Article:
ABSTRACT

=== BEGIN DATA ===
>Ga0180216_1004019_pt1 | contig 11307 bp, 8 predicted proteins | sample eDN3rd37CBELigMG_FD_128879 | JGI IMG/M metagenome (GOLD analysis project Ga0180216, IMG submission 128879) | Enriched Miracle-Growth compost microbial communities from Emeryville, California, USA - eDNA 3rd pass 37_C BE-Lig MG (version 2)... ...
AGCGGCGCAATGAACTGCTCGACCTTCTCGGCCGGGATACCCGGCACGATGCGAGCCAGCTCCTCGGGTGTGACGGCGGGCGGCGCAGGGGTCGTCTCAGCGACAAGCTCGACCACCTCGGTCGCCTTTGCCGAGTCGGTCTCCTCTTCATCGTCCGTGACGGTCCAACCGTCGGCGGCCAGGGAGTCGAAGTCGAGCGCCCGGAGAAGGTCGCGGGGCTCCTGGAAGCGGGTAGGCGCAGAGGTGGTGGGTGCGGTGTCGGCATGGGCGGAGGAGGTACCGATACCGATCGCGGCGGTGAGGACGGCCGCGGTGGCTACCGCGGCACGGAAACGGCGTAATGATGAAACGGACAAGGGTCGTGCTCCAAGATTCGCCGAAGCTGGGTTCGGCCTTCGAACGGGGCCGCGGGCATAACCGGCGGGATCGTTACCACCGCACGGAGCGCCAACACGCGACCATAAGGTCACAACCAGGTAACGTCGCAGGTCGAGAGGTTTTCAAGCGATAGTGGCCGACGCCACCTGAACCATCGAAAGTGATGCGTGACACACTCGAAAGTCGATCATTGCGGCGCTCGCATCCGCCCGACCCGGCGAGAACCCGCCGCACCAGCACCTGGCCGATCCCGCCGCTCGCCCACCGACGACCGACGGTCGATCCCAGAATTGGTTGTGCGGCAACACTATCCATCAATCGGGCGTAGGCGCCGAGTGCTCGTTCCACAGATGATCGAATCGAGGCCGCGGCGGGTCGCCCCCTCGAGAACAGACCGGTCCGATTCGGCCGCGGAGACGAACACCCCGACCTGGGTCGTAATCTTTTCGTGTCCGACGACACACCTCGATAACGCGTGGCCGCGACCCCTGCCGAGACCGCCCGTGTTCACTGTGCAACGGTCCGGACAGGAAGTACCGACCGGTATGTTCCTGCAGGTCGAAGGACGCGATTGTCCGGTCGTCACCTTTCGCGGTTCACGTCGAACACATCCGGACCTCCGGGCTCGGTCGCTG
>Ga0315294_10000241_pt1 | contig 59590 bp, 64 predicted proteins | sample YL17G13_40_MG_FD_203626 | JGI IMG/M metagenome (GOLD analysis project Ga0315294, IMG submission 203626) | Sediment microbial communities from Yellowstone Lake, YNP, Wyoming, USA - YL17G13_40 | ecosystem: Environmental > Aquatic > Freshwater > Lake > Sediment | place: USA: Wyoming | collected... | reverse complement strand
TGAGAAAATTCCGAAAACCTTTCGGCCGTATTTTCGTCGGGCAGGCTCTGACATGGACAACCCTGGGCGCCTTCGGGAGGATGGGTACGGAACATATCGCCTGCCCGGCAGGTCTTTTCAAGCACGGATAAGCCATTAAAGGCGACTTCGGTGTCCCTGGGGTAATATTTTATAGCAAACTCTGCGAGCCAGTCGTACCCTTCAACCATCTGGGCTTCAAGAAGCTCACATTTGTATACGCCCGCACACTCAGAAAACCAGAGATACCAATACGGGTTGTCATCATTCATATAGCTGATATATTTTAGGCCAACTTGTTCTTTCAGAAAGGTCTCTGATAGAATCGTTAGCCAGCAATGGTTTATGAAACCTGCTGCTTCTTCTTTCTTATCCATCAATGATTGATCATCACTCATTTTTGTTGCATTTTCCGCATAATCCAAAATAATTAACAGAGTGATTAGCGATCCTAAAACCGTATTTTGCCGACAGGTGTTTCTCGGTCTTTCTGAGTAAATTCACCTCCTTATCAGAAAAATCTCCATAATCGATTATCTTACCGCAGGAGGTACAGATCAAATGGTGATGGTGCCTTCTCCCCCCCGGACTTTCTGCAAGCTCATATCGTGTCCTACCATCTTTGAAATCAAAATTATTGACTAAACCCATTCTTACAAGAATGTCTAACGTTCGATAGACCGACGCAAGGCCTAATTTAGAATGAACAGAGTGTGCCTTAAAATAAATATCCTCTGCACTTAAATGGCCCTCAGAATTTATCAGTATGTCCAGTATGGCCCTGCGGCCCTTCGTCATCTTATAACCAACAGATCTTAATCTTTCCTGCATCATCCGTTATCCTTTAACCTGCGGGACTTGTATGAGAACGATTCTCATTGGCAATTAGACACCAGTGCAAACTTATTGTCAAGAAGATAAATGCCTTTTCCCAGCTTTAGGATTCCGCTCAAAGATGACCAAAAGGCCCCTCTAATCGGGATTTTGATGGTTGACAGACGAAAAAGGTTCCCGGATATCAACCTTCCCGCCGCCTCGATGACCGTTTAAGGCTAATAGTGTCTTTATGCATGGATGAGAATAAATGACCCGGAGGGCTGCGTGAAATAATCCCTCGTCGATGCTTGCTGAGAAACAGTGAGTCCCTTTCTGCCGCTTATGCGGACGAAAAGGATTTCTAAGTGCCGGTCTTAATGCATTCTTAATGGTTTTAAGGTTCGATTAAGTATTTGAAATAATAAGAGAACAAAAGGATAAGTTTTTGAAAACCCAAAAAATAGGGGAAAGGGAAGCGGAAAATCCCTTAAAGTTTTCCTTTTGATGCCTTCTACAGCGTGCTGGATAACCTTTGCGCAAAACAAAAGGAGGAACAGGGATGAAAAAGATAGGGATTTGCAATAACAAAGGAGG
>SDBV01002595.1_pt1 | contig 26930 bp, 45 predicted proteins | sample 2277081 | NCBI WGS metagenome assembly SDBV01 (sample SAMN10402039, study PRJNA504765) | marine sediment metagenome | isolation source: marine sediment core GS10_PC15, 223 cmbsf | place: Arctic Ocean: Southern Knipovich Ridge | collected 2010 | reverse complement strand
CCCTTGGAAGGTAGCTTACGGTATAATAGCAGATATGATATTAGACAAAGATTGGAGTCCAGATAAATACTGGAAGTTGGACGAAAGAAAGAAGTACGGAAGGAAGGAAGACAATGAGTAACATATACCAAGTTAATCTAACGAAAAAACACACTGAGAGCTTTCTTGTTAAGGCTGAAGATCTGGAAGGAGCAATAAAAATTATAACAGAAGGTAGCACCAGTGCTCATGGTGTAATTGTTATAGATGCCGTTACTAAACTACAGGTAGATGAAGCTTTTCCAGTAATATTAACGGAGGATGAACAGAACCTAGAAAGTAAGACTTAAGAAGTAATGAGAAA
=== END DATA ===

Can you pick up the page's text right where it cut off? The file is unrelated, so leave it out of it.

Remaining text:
Images rendered from measurements made by wireline microresistivity imaging tools include longitudinal gaps whenever the well circumference exceeds the total width of the pad-mounted electrode arrays. The fraction of an image containing null data depends on tool design, and it is commonly approximately 30% for 261 mm (8.5 in.)-bit size wells increasing to approximately 50% in 311 mm (12.25 in.) wells. We use cues from the measured parts to infer information missing from the gaps; a method has been developed that simulates the process by decomposing the measured parts into their morphological components using sparse representations of multiscale multiorientation transforms, then recomposing the full-bore image assuming it to be efficiently represented by the transform’s elemental bases. The approach was evaluated using real data sets with a variety of geologic features, including full-coverage images from small diameter wells artificially obscured to simulate images from larger diameter wells. For borehole images dominated by curvilinear features, reconstructions from artificially obscured images were visually indistinguishable from the original unobscured images for a broad range of coverage loss and for all apparent dip angles below near-vertical, regardless of degree of parallelism (or lack thereof). Successful reconstruction of near-vertical features (including those with complex boundaries such as breakouts) was more dependent on coverage loss, but in these cases, the results were consistent with judgments made by interpreters. Therefore, we found that inpainting provides a consistent starting point for reproducible quantitative geologic analysis, and it is an enabler for automated feature recognition.

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